President Obama signed the American Energy Manufacturing Technical Corrections Act (H.R. 6582) on Wednesday after the bill received bipartisan support in Congress.
The law is a modification of the Enabling Energy Savings Innovations Act (H.R. 4850) and includes elements of the Shaheen-Portman Senate bill.
Energy efficiency enthusiasts hailed the move, but also cautioned that there is far more work to be done.
“At a time that Washington is gridlocked, it is notable that the only energy bill with enough bipartisan support to pass is one that targets energy efficiency,” noted Steven Nadel, Executive Director of the American Council for an Energy-Efficient Economy. “This bill is a modest but bipartisan step forward, one we hope the next Congress can build upon.”
The bill had mostly minor changes to the current way of doing business. The highlights of the bill, which were listed by the Alliance to Save Energy, include:
- Coordination of research and development of efficiency technologies for industry;
- A study of barriers to industrial electrical efficiency;
- Best practices for advanced metering in the federal government;
- Disclosure of energy and water usage by federal facilities;
- Technical corrections and specific fixes to recently-enacted standards;
- Uniform treatment of conventional and tankless water heaters;
- Clarification of periodic review of commercial equipment standards and of DOE’s response to petitions regarding standards.
The bill also relaxes some standards, including rules for walk-in coolers, over-the-counter refrigerators and water heaters.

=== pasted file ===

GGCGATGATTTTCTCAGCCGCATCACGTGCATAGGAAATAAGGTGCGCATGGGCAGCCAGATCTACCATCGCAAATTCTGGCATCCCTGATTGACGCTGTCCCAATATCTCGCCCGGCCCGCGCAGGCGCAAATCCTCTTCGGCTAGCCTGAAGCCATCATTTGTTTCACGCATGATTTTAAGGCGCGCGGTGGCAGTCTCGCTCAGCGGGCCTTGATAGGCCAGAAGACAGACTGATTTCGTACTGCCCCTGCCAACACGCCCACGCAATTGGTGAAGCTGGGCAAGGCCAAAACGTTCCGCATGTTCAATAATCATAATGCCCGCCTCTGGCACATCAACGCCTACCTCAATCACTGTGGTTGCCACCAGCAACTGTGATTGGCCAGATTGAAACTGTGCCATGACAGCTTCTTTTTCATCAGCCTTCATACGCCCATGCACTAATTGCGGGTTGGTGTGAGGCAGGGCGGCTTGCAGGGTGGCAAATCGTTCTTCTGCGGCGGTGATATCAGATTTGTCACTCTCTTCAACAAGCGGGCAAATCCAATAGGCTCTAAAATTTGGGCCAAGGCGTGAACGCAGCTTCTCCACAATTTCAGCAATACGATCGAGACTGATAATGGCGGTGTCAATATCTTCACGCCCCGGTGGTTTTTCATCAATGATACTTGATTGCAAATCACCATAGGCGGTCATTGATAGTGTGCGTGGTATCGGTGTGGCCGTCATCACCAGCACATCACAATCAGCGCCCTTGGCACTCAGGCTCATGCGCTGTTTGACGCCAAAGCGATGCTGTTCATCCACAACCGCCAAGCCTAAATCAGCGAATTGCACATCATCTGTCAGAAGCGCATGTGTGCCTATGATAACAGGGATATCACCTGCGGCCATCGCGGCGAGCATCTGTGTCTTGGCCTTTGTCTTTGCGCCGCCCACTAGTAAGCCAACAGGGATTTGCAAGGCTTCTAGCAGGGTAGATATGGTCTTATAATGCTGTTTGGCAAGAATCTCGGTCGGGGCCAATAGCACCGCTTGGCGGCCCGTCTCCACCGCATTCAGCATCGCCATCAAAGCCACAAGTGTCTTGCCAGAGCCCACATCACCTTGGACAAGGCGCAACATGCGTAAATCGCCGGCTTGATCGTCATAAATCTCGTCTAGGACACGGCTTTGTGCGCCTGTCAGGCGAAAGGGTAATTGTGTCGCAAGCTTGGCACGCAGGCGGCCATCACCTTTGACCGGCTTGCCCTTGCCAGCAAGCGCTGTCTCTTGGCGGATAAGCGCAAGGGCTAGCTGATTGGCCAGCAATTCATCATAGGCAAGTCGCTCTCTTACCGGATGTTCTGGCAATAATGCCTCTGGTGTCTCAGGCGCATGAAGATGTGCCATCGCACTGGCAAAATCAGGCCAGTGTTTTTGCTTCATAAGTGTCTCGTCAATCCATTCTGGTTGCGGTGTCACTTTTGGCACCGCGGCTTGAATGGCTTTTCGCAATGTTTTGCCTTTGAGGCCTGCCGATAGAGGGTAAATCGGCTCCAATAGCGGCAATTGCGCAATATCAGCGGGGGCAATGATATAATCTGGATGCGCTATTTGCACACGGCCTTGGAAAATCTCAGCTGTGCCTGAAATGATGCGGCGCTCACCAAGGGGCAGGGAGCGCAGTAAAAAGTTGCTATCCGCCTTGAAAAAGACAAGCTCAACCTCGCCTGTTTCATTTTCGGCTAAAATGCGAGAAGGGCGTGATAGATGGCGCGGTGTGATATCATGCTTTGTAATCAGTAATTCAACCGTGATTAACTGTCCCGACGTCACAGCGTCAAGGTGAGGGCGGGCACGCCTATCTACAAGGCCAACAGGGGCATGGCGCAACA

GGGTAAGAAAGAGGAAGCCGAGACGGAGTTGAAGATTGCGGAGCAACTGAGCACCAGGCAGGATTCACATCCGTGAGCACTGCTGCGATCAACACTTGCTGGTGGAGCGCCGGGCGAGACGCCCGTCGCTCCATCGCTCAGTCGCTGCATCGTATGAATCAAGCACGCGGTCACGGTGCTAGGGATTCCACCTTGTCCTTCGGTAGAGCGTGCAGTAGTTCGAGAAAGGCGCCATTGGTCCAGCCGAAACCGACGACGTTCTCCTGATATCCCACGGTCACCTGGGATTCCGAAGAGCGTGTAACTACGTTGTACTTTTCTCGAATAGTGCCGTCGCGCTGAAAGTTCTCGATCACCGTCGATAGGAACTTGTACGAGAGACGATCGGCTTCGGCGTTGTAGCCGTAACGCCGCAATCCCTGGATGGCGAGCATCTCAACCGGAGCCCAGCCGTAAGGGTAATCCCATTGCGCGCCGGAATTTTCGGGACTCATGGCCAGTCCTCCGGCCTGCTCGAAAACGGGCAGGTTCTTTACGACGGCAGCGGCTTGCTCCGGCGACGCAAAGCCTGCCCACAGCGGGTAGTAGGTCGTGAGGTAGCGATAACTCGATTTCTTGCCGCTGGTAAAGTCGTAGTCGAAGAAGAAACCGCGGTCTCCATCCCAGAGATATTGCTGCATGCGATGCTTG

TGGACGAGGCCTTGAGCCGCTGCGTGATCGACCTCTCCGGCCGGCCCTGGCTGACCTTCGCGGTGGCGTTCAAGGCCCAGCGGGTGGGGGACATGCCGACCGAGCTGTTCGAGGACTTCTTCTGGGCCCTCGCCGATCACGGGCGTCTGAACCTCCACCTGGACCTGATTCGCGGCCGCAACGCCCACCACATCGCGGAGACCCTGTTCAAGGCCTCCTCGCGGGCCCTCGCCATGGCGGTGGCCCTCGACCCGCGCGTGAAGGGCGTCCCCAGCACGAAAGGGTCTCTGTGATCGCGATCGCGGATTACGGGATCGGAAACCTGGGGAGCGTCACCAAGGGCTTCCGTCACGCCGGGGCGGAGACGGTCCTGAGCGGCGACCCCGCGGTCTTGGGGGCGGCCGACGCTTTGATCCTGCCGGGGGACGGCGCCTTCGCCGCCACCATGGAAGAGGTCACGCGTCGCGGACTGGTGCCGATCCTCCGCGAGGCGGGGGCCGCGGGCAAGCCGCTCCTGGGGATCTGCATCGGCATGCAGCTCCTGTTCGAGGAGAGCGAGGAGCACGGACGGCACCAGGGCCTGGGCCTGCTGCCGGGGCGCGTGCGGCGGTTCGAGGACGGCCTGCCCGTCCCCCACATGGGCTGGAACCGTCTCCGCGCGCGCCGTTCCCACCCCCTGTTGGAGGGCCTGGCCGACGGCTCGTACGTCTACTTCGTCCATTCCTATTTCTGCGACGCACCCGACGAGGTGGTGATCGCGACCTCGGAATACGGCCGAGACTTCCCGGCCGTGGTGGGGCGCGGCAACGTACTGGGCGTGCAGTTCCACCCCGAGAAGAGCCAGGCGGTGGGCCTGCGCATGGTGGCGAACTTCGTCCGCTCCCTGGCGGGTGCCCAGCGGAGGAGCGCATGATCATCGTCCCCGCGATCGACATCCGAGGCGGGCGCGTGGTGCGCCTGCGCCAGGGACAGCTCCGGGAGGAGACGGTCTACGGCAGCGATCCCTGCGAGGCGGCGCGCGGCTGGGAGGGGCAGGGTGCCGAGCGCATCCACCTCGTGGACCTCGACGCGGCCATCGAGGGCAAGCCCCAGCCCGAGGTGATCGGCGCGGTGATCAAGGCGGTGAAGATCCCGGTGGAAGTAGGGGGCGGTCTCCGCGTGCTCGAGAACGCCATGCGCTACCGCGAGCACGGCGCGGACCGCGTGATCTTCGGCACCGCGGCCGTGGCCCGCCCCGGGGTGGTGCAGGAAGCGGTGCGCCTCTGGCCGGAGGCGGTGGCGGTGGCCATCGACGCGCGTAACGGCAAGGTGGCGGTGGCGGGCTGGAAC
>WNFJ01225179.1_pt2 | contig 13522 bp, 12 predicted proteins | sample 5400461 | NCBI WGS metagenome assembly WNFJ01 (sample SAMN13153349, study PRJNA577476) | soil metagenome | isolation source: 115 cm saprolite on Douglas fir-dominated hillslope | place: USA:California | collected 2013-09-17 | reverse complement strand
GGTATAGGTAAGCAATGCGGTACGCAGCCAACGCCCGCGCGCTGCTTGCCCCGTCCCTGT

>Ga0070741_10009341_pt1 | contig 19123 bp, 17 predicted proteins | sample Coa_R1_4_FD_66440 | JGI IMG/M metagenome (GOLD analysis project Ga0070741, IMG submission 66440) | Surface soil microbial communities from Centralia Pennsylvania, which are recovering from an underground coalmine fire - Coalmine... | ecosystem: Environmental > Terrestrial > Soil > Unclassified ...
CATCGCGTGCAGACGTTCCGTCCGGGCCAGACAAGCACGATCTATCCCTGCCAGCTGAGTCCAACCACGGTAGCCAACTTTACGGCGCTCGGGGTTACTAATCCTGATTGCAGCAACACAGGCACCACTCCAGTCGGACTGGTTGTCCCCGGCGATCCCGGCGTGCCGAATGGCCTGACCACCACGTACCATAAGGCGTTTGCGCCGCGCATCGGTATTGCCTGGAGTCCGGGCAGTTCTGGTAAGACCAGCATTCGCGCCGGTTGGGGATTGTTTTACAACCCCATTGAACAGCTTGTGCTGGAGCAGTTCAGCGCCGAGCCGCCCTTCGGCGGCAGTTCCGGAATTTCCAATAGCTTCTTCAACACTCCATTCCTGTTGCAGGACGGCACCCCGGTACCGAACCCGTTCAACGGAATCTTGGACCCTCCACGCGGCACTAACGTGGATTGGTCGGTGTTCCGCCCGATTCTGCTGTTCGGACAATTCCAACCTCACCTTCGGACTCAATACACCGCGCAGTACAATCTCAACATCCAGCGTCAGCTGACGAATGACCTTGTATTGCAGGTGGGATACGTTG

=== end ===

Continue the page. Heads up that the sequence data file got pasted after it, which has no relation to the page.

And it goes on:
Energy efficiency advocates hope that this bill has laid the groundwork for more significant bills, such as the Shaheen-Portman bill, which call for stronger national model building codes, more loan guarantees for efficiency upgrades and increased research and development on energy efficiency. The American Council for an Energy-Efficient Economy supports the bills, but would also like to see changes to the tax code to spur investment in manufacturing efficiency.
"We commend the President on approving today important improvements to the nation’s energy efficiency laws,” said Graham Richard, CEO of Advanced Energy Economy. “The bipartisan support this legislation enjoys underscores that energy need not be politicized. Americans overwhelmingly believe that advanced energy is important to our economic future. The bill signed into law today points us in the right direction."
It’s not a stretch of the imagination that more energy efficiency legislation could pass in the new Congress. The Obama legislation is also working on its own front; the president is trying to pass HOMESTAR legislation that would help homeowners finance retrofits and a $4 billion “Better Building Initiative” that would make commercial facilities 20 percent more efficient by 2020. The president’s first term was also noted for its significant improvements in fuel standards in cars and trucks.
Even with a hopelessly gridlocked Congress, there are interesting actions happening at the city and state level. Energy benchmarking rules continue to find new markets. Low-cost software solutions are everywhere in the market to help building owners tackle wasted energy.
On the local and federal level, it’s hard to argue with the fact that energy efficiency is not just a money-saver, but also a job creator. It is that message that will be key in pushing through legislation amongst politicians, who love to toss around jobs numbers. After all, you can’t outsource retrofitting a window.